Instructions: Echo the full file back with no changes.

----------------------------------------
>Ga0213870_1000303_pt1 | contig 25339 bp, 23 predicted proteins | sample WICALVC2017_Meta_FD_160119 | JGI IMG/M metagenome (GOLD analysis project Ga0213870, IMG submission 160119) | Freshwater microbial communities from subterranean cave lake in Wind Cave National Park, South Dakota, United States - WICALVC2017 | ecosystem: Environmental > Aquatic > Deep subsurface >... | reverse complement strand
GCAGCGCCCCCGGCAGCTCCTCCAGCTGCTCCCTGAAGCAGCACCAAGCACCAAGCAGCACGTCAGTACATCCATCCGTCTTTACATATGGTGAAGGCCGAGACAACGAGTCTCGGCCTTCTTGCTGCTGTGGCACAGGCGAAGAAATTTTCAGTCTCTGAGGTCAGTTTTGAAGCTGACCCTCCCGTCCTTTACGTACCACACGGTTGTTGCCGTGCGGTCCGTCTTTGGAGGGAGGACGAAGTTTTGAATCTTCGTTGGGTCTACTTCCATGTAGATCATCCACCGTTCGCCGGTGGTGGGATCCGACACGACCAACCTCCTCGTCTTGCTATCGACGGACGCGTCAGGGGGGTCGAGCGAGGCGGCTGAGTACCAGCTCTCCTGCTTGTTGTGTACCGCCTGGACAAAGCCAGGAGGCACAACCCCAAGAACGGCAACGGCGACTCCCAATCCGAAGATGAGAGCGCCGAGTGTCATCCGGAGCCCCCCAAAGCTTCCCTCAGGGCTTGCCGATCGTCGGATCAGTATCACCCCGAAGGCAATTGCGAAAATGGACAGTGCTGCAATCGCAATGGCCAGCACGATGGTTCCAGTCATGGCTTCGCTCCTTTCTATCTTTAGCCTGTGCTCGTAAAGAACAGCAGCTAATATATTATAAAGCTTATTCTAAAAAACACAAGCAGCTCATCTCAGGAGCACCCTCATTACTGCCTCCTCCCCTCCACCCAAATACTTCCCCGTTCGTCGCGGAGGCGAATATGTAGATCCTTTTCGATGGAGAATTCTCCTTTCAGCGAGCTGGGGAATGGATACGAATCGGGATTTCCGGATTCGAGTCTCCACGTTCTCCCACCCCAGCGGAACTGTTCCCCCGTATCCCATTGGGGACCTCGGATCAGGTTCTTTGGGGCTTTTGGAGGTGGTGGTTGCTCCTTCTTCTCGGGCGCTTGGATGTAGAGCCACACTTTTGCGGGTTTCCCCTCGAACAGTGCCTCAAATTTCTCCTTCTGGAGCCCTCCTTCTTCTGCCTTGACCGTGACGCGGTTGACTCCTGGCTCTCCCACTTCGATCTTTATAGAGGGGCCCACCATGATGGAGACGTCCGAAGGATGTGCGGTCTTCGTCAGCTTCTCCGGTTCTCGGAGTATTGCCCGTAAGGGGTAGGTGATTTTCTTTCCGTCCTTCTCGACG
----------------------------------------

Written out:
>Ga0213870_1000303_pt1 | contig 25339 bp, 23 predicted proteins | sample WICALVC2017_Meta_FD_160119 | JGI IMG/M metagenome (GOLD analysis project Ga0213870, IMG submission 160119) | Freshwater microbial communities from subterranean cave lake in Wind Cave National Park, South Dakota, United States - WICALVC2017 | ecosystem: Environmental > Aquatic > Deep subsurface >... | reverse complement strand
GCAGCGCCCCCGGCAGCTCCTCCAGCTGCTCCCTGAAGCAGCACCAAGCACCAAGCAGCACGTCAGTACATCCATCCGTCTTTACATATGGTGAAGGCCGAGACAACGAGTCTCGGCCTTCTTGCTGCTGTGGCACAGGCGAAGAAATTTTCAGTCTCTGAGGTCAGTTTTGAAGCTGACCCTCCCGTCCTTTACGTACCACACGGTTGTTGCCGTGCGGTCCGTCTTTGGAGGGAGGACGAAGTTTTGAATCTTCGTTGGGTCTACTTCCATGTAGATCATCCACCGTTCGCCGGTGGTGGGATCCGACACGACCAACCTCCTCGTCTTGCTATCGACGGACGCGTCAGGGGGGTCGAGCGAGGCGGCTGAGTACCAGCTCTCCTGCTTGTTGTGTACCGCCTGGACAAAGCCAGGAGGCACAACCCCAAGAACGGCAACGGCGACTCCCAATCCGAAGATGAGAGCGCCGAGTGTCATCCGGAGCCCCCCAAAGCTTCCCTCAGGGCTTGCCGATCGTCGGATCAGTATCACCCCGAAGGCAATTGCGAAAATGGACAGTGCTGCAATCGCAATGGCCAGCACGATGGTTCCAGTCATGGCTTCGCTCCTTTCTATCTTTAGCCTGTGCTCGTAAAGAACAGCAGCTAATATATTATAAAGCTTATTCTAAAAAACACAAGCAGCTCATCTCAGGAGCACCCTCATTACTGCCTCCTCCCCTCCACCCAAATACTTCCCCGTTCGTCGCGGAGGCGAATATGTAGATCCTTTTCGATGGAGAATTCTCCTTTCAGCGAGCTGGGGAATGGATACGAATCGGGATTTCCGGATTCGAGTCTCCACGTTCTCCCACCCCAGCGGAACTGTTCCCCCGTATCCCATTGGGGACCTCGGATCAGGTTCTTTGGGGCTTTTGGAGGTGGTGGTTGCTCCTTCTTCTCGGGCGCTTGGATGTAGAGCCACACTTTTGCGGGTTTCCCCTCGAACAGTGCCTCAAATTTCTCCTTCTGGAGCCCTCCTTCTTCTGCCTTGACCGTGACGCGGTTGACTCCTGGCTCTCCCACTTCGATCTTTATAGAGGGGCCCACCATGATGGAGACGTCCGAAGGATGTGCGGTCTTCGTCAGCTTCTCCGGTTCTCGGAGTATTGCCCGTAAGGGGTAGGTGATTTTCTTTCCGTCCTTCTCGACG